JPS Interim Superintendent Freddrick Murray said more than 2,000 students in the district's system have not registered for the 2017-2018 school year.
Photo by Imani Khayyam.
Jackson Public Schools has 25,135 students registered or in process of registering, but the district has 27,707 students eligible to register for the 2017-2018 school year, interim Superintendent Freddrick Murray told the JPS Board of Trustees last night.
"We are moving forward very aggressively to make sure all of our students are registered," Murray told the board at its meeting Thursday night. "We've already sent home correspondence outlining what will happen if students are not registered by statute."
State law requires JPS students to register by Aug. 31, Murray said, to ensure their immunizations are up to date. JPS uses registration to track attendance and enrollment records.
Parents and students register at their schools unless they are filing an affidavit for a change in residency or registering as homeless students under the McKinney-Vento Homeless Assistance Act. Those families are required to register at the district office downtown.
Board member Jed Oppenheim, who called into the Aug. 24 meeting by phone, asked Murray about the district's plan for reviewing the whole registration process due to concerns he had heard in the community.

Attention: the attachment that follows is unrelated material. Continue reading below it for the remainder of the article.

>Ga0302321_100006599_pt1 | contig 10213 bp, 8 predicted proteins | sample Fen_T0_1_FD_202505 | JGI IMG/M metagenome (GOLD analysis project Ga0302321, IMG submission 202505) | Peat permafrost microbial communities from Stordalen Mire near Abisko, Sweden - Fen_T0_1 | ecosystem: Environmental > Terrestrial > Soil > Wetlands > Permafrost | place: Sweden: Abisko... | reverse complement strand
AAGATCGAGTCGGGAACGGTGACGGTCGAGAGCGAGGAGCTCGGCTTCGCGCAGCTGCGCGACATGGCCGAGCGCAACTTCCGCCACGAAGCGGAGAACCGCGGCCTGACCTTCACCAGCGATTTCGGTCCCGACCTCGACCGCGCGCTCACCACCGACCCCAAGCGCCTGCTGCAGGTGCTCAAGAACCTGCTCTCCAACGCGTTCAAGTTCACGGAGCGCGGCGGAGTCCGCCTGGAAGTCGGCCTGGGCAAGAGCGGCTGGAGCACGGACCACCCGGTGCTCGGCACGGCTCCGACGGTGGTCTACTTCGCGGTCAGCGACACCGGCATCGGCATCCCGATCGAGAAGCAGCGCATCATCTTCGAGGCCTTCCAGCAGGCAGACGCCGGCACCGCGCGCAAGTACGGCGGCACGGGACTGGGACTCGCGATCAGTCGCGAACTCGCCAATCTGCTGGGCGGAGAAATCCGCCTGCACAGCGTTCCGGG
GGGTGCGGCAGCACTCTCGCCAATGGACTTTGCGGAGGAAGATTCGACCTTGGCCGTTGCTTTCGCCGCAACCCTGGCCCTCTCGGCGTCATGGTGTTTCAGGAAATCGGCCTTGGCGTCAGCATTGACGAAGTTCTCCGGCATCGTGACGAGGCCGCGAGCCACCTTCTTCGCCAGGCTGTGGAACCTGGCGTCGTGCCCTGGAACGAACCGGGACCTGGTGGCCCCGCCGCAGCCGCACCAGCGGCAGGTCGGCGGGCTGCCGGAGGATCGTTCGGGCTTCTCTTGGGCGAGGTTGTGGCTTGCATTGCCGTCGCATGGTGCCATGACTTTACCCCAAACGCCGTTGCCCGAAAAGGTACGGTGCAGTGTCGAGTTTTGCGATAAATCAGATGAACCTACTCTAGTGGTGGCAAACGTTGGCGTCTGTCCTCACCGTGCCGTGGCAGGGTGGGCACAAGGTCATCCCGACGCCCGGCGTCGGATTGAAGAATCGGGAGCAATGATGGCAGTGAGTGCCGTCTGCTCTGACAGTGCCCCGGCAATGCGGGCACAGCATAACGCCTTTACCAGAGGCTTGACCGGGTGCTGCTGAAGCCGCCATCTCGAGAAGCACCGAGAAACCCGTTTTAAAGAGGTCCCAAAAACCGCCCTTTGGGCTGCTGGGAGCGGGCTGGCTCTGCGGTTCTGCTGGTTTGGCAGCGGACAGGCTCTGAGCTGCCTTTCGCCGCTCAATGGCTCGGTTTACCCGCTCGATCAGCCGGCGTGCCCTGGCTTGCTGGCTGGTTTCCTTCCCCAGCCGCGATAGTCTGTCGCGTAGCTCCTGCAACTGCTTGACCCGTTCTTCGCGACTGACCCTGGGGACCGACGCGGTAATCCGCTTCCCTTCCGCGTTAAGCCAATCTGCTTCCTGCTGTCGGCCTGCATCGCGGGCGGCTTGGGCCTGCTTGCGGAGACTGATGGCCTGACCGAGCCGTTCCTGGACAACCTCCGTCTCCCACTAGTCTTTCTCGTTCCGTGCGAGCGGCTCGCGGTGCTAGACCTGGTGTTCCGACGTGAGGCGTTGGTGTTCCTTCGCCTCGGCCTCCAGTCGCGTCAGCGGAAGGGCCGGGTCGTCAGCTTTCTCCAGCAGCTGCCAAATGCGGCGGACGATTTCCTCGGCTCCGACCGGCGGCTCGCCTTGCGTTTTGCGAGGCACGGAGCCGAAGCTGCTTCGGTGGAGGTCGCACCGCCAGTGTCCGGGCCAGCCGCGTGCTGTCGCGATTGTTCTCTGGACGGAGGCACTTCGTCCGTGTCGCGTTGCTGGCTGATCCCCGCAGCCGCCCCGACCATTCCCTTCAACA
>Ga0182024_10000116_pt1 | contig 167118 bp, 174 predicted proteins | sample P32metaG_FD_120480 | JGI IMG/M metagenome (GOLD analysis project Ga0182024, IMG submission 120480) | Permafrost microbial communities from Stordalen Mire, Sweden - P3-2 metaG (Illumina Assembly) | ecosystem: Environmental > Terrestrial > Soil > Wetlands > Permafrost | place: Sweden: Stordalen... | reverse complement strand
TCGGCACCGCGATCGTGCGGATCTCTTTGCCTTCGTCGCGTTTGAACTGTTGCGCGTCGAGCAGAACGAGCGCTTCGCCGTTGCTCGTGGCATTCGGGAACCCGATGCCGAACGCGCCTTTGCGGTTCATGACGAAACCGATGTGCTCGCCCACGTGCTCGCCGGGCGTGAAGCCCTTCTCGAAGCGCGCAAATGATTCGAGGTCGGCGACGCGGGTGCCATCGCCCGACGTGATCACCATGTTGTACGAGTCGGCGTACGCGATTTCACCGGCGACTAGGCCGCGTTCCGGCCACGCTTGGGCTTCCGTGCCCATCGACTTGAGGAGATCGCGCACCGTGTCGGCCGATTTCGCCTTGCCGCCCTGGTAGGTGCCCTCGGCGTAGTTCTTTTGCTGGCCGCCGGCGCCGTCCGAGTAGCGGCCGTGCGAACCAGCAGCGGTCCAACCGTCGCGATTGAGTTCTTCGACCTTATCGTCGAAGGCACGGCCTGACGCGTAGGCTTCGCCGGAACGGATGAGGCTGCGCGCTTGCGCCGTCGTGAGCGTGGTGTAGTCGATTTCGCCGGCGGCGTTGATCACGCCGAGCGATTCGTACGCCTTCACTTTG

"I know we're working really hard on registration, but I feel like a lot fell through the cracks this year," Oppenheim said.
Murray said Dr. Jason Sargent's JPS accountability office is working hard to ensure that they track down all 2,572 students who have not registered or that the district hasn't heard from yet. Students who have not completed registration fall into three categories, Sargent told the board Thursday.
The number of students who have shown up to school but not completed registration is relatively low compared to the number of no-show students, who have not shown up at school or communicated with the district and the students who have transferred to other districts or moved out-of-state, Sargent said.
For no-show students, Sargent said his team has to identify their last known whereabouts and try to get in touch with the family.
"If we're not able to find them, eventually, they are coded as drop-outs," he said.
Sargent's team has to follow up with all students who have withdrawn from the district, transferring to other districts in the state, to make sure that they have actually registered with another district.
"We have to make sure they're released because if they're not released from our database, we're still accountable for that kid's attendance," Sargent said.
On the flip side, the district needs as many students to enroll as possible because the main component of the Mississippi Adequate Education Program funding formula is average daily attendance.
Murray said JPS is still expecting the 27,707 students in its system to enroll, but with more than 2,000 students out-of-touch and the deadline to register next week, Sargent said the number of no-shows is higher this year than last year.
Mississippi Department of Education data show that JPS had 26,948 students enrolled in the 2016-2017 school year.
Email state reporter Arielle Dreher at firstname.lastname@example.org Read more stories at jfp.ms/jps.